So here we are, at a new year, welcome to 2024. And what better way to start off a new year than with a new game? Enter Lies of P.
What is Lies of P?
Lies of P is a Souls-like game released in November 2023 from studio Neowiz out of South Korea and it has all of the polish and poise that South Korean media has become known for over the last few years. The first things that come to mind are 2021’s “Squid Game” and 2019’s “Parasite”. While the two aforementioned titles are movies, they both share a similar quality to Lies of P in that all three products were from lesser-known studios that all managed to rival the big players in their respective industries.
I decided to try the game after ignoring all of the hype around the Soulsborne games made by FromSoft, mainly due to a fear of these games being too challenging for someone such as myself. I will come right out of the gate and say that yes, while the game was insanely challenging and probably the most difficult game I’ve played so far, the entire game from start to finish felt extremely thought out and rewarding. I’ve been sold and converted to the dark side of gaming known as Souls-like games, all thanks to Lies of P.
The game puts a spin on the story of Pinocchio and the concepts of lying as it relates to ones humanity. Sounds a bit deep for a puppet-game but Neowiz rewrites Carlo Collodi’s classic tale and turns it on its head. Told mainly through dialogue as well as scraps of journals, diaries, news clippings, etc, the world of P is immersive in a way that very few will find themselves immune to. The voice acting and music and SFX are top tier and complement the visuals of the game excellently.
The combat of the souls-like genre is what drew me towards those types of games and with Lies of P being on Xbox Gamepass right now, I figured I’d be able to try for free and find out for myself whether or not the difficulty was something I was currently and though I died a few times to the first mini-boss (beat to death with a police baton, sad times), I found myself addicted. Each enemy encounter became its own game where the possibility of death and a long corpse run were never off of the table. This made for very exciting exploration as well as myself personally started noticing and avoiding what I called “bait loot”. Bait loot was just like it sounds, loot just sitting seemingly in the open, “unguarded”. Nope! Fool me once…twice…five times, sure. But that’s it!
More about the combat: in addition to a vast array of weapons to choose from, many of which have handles and blades that can be mixed and matched, players are also presented with a variety of defensive options to choose from. Black and attack, parry, dodge or full on run. One of my major praises for this game is how, by the time you reach the final boss, you will have successfully used all of the defensive options at least once. I think this design decision was top notch by the developers.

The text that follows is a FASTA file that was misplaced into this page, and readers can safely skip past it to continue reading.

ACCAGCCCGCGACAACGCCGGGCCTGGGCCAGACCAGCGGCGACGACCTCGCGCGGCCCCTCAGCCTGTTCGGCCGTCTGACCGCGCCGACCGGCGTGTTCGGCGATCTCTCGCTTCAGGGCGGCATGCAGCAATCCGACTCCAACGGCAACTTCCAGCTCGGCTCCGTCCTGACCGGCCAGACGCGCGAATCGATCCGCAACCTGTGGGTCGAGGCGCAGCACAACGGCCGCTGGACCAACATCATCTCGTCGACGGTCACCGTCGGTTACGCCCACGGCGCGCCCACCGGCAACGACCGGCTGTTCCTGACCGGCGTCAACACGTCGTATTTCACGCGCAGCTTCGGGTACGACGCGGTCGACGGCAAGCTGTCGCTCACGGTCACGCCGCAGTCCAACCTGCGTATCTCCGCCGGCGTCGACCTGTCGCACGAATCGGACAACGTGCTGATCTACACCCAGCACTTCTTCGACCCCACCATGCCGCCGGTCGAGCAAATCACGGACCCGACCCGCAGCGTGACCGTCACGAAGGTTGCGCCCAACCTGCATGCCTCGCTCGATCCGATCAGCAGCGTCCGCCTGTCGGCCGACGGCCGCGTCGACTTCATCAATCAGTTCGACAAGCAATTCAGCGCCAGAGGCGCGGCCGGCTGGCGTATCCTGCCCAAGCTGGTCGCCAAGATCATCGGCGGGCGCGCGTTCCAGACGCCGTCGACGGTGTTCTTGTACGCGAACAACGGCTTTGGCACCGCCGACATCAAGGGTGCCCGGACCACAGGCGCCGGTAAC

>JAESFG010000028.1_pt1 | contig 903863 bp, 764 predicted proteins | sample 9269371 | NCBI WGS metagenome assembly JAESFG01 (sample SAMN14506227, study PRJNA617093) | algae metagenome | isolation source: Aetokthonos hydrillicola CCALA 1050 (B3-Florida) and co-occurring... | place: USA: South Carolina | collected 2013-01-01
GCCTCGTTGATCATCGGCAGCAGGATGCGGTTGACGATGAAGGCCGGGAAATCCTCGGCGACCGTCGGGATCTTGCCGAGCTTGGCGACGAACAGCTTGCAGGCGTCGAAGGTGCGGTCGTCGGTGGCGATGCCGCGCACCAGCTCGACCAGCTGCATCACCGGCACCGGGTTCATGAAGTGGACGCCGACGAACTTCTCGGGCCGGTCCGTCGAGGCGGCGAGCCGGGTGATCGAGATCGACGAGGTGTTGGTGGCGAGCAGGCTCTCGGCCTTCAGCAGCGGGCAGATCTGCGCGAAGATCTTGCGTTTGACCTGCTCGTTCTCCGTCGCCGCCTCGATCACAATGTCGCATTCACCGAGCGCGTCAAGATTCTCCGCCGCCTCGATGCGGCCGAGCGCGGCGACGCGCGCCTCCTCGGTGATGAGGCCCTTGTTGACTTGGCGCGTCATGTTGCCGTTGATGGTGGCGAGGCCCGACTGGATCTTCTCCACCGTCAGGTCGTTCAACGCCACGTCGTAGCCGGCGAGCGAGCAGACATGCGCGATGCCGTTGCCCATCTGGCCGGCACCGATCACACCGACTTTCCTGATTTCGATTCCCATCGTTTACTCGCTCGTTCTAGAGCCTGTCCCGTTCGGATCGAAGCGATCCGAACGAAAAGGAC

The environment in Lies of P is also breathtaking. Huge hotels, castles and cathedrals and Opera houses with multiple floors and sprawling hallways with rooms lining each side. Neowiz somehow created what I consider the perfect amount of linearity. Where a person can get lost but the “correct” path is generally easy to figure out with very few exceptions.
I know I already talked about combat but I’d be remiss if I failed to mention the focal point of any Souls-like game: The bosses. Since beating the game myself I’ve gone online to see what people have to say about Lies of P and the biggest point of contention is the difficulty of some of the bosses. Like I said in the beginning, the game is HARD. Very very difficult. But I also stated in the beginning that this was my first Souls-like game and therefore I had zero expectations regarding what exactly made the Souls games themselves so difficult. And after reading and watching positive and negative reviews I can easily say that anyone who finds themselves not enjoying the combat in this game might want to reassess exactly how they’re playing. Me personally, I made it to the 3rd to final boss by parrying as my defense mechanism. Well, when I got to the end the game started asking more of me and I finally ran into a boss where I had to dodge and run away. And I didn’t think to even try dodging until I had already been on the boss for over an hour.
But that was the beauty of P for me. Grinding out each boss fight, learning each move while still relying on a crumb of luck to get you through and on to the next one.
Overall, P was fantastic and I can definitely see myself playing this game again at least once just to see what New Game+ is all about.